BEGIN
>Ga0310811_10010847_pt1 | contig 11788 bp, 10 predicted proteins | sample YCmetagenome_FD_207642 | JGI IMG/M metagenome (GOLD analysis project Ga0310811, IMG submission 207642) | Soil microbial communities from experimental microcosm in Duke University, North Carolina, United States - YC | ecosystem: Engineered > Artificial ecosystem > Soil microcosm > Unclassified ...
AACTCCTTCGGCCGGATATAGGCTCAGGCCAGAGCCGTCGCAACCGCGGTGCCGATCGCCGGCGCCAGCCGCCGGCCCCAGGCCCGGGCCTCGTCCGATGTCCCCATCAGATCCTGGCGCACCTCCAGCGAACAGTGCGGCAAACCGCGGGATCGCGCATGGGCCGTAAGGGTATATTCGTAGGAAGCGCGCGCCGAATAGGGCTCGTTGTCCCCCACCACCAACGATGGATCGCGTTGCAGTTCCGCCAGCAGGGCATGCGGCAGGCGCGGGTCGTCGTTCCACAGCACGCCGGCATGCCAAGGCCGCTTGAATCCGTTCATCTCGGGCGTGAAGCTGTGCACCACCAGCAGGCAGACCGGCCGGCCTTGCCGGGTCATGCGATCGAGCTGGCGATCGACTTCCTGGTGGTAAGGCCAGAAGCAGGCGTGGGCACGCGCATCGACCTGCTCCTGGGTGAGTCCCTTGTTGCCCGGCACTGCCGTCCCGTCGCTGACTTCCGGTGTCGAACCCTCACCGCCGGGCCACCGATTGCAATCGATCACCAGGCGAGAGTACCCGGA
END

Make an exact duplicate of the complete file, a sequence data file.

>Ga0310811_10010847_pt1 | contig 11788 bp, 10 predicted proteins | sample YCmetagenome_FD_207642 | JGI IMG/M metagenome (GOLD analysis project Ga0310811, IMG submission 207642) | Soil microbial communities from experimental microcosm in Duke University, North Carolina, United States - YC | ecosystem: Engineered > Artificial ecosystem > Soil microcosm > Unclassified ...
AACTCCTTCGGCCGGATATAGGCTCAGGCCAGAGCCGTCGCAACCGCGGTGCCGATCGCCGGCGCCAGCCGCCGGCCCCAGGCCCGGGCCTCGTCCGATGTCCCCATCAGATCCTGGCGCACCTCCAGCGAACAGTGCGGCAAACCGCGGGATCGCGCATGGGCCGTAAGGGTATATTCGTAGGAAGCGCGCGCCGAATAGGGCTCGTTGTCCCCCACCACCAACGATGGATCGCGTTGCAGTTCCGCCAGCAGGGCATGCGGCAGGCGCGGGTCGTCGTTCCACAGCACGCCGGCATGCCAAGGCCGCTTGAATCCGTTCATCTCGGGCGTGAAGCTGTGCACCACCAGCAGGCAGACCGGCCGGCCTTGCCGGGTCATGCGATCGAGCTGGCGATCGACTTCCTGGTGGTAAGGCCAGAAGCAGGCGTGGGCACGCGCATCGACCTGCTCCTGGGTGAGTCCCTTGTTGCCCGGCACTGCCGTCCCGTCGCTGACTTCCGGTGTCGAACCCTCACCGCCGGGCCACCGATTGCAATCGATCACCAGGCGAGAGTACCCGGA